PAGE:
Bouquet of ideologies
Bangalore has had the distinction of hosting individuals and political parties coming from very diverse ideological backgrounds
NOT JUST FLOWERY The Lal Bagh Glass House has been the venue for political gatherings of many hues PHOTO: SREENIVASA MURTHY V.
Bangalore is a politically-conscious city. Even prior to 1947, the people of the city welcomed leaders with varied ideologies such as Mahatma Gandhi, K.F. Nariman, M.N. Roy, Mohammad Ali Jinnah and Periyar.
In the Bangalore City Corporation, the Congress lost its majority during the election held in December 1965. An organisation called Citizen's Forum bagged 27 seats in the 63-member council, while the Congress secured 24 seats and the remaining 12 were won by independents. K.M. Naganna, leader of the Citizen's Forum (Poura Samithi) was elected Mayor, defeating Congress nominee T.K. Thimmarayi Gowda by 33-to-29 votes.
Though the Citizen's Forum commanded a majority in the Council, in the 1966 election held for the post of Mayor, the Congress candidate T.K. Thimmarayi Gowda defeated the Citizen's Forum candidate T.R. Shamanna by a margin of two votes. There was an allegation that the Congress won over some of the supporters of Citizen's Forum by "unfair means". On December 24, 1966, the Government superseded the Bangalore Municipal Corporation for a period of three years in view of the Corporation's incompetence in performing its duties and abuse of power. It appointed K. Balasubramanyam as administrator.
In 1971 the Corporation was restored with J. Lingaiah getting elected as Mayor. For four years in succession, the Congress managed to get its nominees elected by adopting all kinds of tactics. The Congress did not command a majority, and to carry on the administration of the corporation, it is alleged, the party tried to appease some of the councillors by giving them sites and positions.
The corporation was superseded for the second time in January 1975 and N. Lakshman Rao was appointed as the administrator on January 8, 1975.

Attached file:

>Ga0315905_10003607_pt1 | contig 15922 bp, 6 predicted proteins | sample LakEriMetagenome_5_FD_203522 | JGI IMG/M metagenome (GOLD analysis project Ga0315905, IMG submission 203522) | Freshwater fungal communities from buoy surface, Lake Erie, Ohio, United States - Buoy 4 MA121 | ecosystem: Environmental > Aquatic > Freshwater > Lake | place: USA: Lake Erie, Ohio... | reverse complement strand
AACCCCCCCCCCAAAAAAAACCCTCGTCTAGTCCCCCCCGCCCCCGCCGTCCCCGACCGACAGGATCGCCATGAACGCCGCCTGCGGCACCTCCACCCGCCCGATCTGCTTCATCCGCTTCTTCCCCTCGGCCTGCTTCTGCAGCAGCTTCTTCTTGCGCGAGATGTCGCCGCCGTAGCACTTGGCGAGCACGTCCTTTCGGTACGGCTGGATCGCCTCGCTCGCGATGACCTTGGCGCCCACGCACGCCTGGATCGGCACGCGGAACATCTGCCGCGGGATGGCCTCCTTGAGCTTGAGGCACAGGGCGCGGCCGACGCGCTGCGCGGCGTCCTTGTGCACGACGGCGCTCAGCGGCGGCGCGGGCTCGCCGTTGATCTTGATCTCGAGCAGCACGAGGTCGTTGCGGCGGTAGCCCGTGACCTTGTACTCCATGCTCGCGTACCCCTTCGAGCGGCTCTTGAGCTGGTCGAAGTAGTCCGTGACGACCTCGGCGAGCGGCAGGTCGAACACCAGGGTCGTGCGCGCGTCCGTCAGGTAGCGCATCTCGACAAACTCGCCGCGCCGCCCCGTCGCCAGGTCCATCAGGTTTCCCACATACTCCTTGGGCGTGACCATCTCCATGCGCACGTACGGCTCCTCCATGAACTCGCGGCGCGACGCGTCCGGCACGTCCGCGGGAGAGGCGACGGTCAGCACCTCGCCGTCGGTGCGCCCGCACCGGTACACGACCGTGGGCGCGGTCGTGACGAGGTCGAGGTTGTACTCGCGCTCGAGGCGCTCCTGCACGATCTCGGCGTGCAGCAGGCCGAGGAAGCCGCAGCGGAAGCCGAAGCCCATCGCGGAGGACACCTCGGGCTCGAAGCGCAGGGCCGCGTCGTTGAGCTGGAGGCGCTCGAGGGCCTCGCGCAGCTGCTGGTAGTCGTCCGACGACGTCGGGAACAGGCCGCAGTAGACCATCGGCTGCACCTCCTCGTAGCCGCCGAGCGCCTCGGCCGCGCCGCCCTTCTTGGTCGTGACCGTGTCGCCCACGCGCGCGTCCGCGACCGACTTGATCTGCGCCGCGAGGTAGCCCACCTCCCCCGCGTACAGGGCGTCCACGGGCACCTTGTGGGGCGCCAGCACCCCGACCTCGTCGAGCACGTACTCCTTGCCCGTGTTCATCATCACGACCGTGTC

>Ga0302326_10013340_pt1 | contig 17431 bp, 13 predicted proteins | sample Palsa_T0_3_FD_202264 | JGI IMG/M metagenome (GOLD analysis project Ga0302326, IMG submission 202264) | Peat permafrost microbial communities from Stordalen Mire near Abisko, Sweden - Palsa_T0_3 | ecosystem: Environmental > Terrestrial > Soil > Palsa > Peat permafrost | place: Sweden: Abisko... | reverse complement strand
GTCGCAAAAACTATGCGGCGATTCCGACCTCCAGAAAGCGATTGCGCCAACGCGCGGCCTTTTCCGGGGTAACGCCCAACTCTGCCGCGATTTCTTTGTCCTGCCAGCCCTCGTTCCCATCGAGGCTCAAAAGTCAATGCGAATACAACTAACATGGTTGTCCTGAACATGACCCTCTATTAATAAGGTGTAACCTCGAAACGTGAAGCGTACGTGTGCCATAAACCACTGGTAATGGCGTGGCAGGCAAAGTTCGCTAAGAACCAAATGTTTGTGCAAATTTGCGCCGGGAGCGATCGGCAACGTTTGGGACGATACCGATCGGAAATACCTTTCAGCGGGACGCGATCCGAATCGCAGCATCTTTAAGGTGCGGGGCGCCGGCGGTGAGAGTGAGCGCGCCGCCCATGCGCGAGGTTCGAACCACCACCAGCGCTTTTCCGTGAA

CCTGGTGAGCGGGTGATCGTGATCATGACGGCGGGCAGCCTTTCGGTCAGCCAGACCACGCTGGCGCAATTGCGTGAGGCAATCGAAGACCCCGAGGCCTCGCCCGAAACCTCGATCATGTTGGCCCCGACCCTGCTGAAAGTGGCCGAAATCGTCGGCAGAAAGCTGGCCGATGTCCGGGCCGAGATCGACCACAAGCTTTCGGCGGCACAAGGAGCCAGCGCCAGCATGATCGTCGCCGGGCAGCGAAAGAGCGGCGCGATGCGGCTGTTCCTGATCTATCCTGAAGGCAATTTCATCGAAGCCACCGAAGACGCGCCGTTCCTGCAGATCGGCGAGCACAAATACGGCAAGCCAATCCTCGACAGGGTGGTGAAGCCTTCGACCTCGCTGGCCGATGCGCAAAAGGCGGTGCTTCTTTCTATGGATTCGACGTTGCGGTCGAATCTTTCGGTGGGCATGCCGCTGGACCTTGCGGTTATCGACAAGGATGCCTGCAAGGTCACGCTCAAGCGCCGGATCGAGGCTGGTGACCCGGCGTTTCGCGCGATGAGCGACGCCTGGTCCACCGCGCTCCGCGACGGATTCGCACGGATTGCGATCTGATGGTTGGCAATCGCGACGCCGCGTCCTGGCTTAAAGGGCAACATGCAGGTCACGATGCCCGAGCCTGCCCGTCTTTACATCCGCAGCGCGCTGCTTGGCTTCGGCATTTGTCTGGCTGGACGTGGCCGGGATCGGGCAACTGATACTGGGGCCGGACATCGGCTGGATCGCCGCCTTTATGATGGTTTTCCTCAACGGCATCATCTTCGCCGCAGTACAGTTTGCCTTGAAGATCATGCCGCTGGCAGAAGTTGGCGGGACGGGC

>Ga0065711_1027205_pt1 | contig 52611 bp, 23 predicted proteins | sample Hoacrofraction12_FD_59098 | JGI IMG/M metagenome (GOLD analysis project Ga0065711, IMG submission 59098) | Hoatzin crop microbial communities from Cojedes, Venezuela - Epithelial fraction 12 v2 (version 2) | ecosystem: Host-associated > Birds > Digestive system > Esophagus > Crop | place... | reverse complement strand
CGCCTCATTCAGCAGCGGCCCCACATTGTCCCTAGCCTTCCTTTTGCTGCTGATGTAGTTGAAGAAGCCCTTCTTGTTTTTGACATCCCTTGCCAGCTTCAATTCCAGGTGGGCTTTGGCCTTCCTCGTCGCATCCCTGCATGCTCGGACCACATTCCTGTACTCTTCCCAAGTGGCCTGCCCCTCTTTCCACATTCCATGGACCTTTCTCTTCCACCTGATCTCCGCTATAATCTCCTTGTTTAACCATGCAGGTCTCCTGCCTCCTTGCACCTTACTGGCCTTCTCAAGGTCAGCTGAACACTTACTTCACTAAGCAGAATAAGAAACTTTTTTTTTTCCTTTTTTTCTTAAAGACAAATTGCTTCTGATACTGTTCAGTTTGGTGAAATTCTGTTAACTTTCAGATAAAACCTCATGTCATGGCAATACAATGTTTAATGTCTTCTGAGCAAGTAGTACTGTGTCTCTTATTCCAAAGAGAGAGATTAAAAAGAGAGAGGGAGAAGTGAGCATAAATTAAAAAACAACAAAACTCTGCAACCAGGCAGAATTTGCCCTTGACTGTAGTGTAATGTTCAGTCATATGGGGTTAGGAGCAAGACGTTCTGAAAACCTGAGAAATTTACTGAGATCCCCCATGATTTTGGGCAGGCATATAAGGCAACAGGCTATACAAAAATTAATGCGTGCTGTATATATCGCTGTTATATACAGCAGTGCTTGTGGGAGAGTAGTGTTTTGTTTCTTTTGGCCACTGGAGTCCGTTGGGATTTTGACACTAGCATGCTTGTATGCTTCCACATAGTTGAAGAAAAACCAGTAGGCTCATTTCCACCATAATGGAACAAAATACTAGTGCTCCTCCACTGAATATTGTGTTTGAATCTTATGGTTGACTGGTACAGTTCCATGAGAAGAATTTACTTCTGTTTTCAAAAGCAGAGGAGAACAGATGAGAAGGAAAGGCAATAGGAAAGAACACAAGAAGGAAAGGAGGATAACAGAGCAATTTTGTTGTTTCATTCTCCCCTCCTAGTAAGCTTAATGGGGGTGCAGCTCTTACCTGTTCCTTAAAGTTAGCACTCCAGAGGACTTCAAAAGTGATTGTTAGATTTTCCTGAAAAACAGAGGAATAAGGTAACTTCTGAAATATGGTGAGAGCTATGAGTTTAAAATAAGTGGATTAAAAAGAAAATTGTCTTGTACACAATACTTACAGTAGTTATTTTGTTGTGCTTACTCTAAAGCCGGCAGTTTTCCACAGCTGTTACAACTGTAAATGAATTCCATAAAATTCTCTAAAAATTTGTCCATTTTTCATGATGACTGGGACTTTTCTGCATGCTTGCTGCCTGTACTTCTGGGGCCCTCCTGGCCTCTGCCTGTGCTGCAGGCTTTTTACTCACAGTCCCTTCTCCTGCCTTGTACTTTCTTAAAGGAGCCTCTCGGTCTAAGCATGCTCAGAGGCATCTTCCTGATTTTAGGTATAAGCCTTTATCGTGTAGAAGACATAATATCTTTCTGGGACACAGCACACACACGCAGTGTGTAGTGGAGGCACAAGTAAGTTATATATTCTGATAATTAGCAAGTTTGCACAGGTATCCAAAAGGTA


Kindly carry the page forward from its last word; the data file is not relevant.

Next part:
It was only after the Janata Government came to power in Karnataka that elections to the Corporation were held in August 1983. Out of 87 seats, the Janata Party secured 53 seats, Congress (I) 13, AIADMK 6, BJP 4, CPI and DMK 2 each and Independents 5. S. Sundar Raj of Janata Party was elected unanimously as Mayor.
Till 1977, Bangalore North and South Parliamentary constituencies would send Congress candidates. But that year, in Bangalore South, the Janata Party candidate K.S. Hegde defeated political stalwart and former chief minister of Mysore, K. Hanumanthaiah. In 1989, the Congress was able to wrest this seat for former chief minister R. Gundu Rao. Though the Bangalore North Parliamentary constituency had remained a Congress bastion, in the 2004 Lok Sabha elections, BJP won from both the North and South constituencies.
The Glasshouse in Bangalore was the venue of many historic party sessions. It was after the Congress session in Bangalore in July 1969 that fractures began to appear in the party unity, which led to the parting of Indira Gandhi and the syndicate comprising Kamaraj, Nijalingappa, Morarji Desai and others.
Again, in September 1979, the All India Congress Committee (Swaran Singh faction) met in Bangalore and the then chief minister of Karnataka was elected as its President. In October, 1988, it was in Bangalore that the Janata Dal was born by merging Janata Party, Jan Morcha of V.P. Singh and a faction of Lok Dal (B), with V.P. Singh being chosen President.
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